by Sam Hieb
Charlotte Observer article on ‘culture at the crossroads’ as Mecklenburg County’s vote for a quarter-cent sales tax hike to benefit the arts approaches:
To hear some arts leaders tell it, cultural groups in Charlotte face a financial crisis — and they’re hoping voters will deliver much-needed aid next month by approving a new sales tax hike.
The referendum on a quarter-cent sales tax increase would provide an annual $50 million boost to arts groups, as well as for education, parks and greenways.
For arts and cultural groups, the cash infusion would amount to $22.5 million a year, funneled through the Arts & Science Council with oversight from elected officials and citizens from the city, county and outlying towns. The council is a funding pass-through agency for local arts organizations.
…The arts sector is at a “crisis point,” ASC board chair Valecia McDowell told the Observer in February, with budgets for even the biggest groups stretched thin and not enough money to go around for emerging organizations.
Jeep Bryant, who took over this summer as ASC president, says he believes boosting arts and culture is a vital social need that deserves help from taxpayers. “This is part and parcel of addressing those critical community challenges,” Bryant said.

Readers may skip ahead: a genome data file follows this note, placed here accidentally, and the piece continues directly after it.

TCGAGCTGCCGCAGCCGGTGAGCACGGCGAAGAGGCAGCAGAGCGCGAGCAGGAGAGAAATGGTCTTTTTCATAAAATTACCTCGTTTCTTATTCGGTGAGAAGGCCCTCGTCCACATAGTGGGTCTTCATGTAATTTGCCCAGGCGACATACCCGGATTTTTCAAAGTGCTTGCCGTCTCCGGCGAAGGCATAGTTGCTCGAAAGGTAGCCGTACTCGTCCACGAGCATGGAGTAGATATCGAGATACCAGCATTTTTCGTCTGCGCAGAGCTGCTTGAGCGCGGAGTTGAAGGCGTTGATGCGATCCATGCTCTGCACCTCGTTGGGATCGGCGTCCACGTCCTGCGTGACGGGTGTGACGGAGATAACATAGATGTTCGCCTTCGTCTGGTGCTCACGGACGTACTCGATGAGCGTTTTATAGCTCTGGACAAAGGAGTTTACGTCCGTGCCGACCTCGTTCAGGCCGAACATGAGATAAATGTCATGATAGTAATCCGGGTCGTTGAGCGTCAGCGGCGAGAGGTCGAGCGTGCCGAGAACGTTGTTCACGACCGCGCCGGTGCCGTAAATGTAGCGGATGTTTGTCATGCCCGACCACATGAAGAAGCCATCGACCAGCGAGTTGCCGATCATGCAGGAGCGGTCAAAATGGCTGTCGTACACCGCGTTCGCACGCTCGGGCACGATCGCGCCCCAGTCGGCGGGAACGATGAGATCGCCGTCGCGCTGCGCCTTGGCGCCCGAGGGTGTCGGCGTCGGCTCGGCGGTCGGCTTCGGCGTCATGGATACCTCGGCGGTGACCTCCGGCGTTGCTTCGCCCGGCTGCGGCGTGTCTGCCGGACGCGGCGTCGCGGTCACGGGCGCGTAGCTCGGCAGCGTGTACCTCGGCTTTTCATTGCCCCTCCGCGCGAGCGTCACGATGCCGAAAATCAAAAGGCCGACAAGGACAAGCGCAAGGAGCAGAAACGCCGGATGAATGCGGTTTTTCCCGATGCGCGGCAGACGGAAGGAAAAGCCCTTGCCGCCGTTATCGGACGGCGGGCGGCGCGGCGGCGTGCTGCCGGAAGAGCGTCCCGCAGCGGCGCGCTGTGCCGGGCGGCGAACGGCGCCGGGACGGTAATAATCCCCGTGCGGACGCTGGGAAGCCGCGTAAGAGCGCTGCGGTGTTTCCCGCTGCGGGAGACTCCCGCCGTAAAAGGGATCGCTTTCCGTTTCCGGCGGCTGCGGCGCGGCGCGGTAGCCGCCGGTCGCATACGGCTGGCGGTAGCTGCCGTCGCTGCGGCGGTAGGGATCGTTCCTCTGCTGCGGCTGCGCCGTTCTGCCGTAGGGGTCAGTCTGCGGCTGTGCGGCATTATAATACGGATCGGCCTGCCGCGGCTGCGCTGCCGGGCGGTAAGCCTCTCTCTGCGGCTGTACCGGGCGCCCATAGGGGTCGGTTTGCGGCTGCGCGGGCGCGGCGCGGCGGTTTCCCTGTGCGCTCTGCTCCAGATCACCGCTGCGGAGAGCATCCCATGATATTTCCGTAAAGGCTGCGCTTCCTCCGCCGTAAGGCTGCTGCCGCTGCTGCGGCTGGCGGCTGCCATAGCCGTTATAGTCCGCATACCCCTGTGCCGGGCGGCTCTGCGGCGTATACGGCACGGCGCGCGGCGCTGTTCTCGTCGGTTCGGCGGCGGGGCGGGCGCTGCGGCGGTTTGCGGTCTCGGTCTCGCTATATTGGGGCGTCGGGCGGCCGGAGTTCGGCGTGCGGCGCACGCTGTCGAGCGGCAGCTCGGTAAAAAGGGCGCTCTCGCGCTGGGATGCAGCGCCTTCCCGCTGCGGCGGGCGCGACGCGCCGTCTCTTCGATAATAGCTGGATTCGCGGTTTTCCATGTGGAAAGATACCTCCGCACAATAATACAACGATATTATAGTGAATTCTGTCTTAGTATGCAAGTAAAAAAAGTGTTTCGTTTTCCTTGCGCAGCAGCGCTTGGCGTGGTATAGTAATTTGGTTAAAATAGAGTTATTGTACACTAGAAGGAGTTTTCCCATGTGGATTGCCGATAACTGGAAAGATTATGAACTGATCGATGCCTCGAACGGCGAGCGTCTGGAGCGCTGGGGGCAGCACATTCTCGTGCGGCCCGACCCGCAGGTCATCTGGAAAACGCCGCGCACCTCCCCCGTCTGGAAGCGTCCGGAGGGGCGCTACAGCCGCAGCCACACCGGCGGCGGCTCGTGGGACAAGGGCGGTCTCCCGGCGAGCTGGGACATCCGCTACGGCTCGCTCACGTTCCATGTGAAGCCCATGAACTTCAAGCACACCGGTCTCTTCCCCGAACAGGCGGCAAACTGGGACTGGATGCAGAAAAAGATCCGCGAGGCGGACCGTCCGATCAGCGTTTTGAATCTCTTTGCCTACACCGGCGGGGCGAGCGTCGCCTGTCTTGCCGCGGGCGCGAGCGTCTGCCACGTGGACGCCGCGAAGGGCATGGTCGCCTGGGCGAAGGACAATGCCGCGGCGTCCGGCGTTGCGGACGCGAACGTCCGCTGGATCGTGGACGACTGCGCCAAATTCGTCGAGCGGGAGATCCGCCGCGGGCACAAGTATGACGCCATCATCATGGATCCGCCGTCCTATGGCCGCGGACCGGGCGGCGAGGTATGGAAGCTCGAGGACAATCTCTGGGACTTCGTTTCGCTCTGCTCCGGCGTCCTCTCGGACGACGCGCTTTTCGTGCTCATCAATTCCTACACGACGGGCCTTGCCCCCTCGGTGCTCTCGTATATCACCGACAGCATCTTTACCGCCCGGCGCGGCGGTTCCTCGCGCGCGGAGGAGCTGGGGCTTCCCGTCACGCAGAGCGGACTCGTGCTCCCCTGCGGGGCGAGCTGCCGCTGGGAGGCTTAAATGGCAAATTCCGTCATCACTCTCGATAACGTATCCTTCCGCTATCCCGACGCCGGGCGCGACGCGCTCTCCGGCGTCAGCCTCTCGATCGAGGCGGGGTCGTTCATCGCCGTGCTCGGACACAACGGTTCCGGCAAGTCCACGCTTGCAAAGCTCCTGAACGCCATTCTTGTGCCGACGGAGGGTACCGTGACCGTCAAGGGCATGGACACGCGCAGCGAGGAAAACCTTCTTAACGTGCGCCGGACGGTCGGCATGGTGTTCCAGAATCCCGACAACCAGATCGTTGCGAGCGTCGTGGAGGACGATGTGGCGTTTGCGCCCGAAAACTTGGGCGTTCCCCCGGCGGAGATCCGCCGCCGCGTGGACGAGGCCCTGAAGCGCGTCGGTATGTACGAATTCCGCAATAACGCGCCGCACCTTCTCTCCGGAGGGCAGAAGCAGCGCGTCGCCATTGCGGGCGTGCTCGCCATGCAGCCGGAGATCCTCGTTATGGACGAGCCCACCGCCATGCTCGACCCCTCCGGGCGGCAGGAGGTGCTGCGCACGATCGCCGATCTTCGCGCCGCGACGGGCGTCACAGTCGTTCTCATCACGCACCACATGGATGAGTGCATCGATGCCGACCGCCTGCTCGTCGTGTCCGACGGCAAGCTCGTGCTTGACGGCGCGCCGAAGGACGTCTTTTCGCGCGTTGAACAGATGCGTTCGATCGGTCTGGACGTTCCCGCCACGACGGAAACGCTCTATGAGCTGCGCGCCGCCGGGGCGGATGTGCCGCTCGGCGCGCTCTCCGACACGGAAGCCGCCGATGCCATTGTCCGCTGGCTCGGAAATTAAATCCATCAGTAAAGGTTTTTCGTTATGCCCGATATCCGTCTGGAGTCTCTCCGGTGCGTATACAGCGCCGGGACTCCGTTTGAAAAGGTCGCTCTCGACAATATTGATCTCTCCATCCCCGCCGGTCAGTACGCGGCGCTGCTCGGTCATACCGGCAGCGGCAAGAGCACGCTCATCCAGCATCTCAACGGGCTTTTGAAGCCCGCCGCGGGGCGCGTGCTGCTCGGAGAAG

However, we also hear from another prominent voice–perhaps the prominent voice in the Charlotte arts scene–Blumenthal Performing Arts Center CEO Tom Gabbard:
In February, the Blumenthal’s Gabbard waded into the fray when he emailed Mecklenburg County Manager Dena Diorio, telling her that to “describe this as the imminent collapse of the cultural sector is total BS.
“The crisis and collapse of the cultural sector that ASC describes is not what most of us see,” Gabbard wrote in the email, which the Observer obtained through a public records request.
But Gabbard has backed off, telling the Observer he nevertheless “worries” about the city’ smaller arts groups, which he says are “undercapitalized.”
Scroll to the bottom of the article and note the salaries of Charlotte’s arts and culture leaders. Gabbard is at the top with a salary of $491,00; lowest is Allison Celebron-Brown’s $142,000 salary as leader of the McColl Center for Arts & Innovation. Something Mecklenburg County should keep in mind when deciding how dedicated they are to the arts.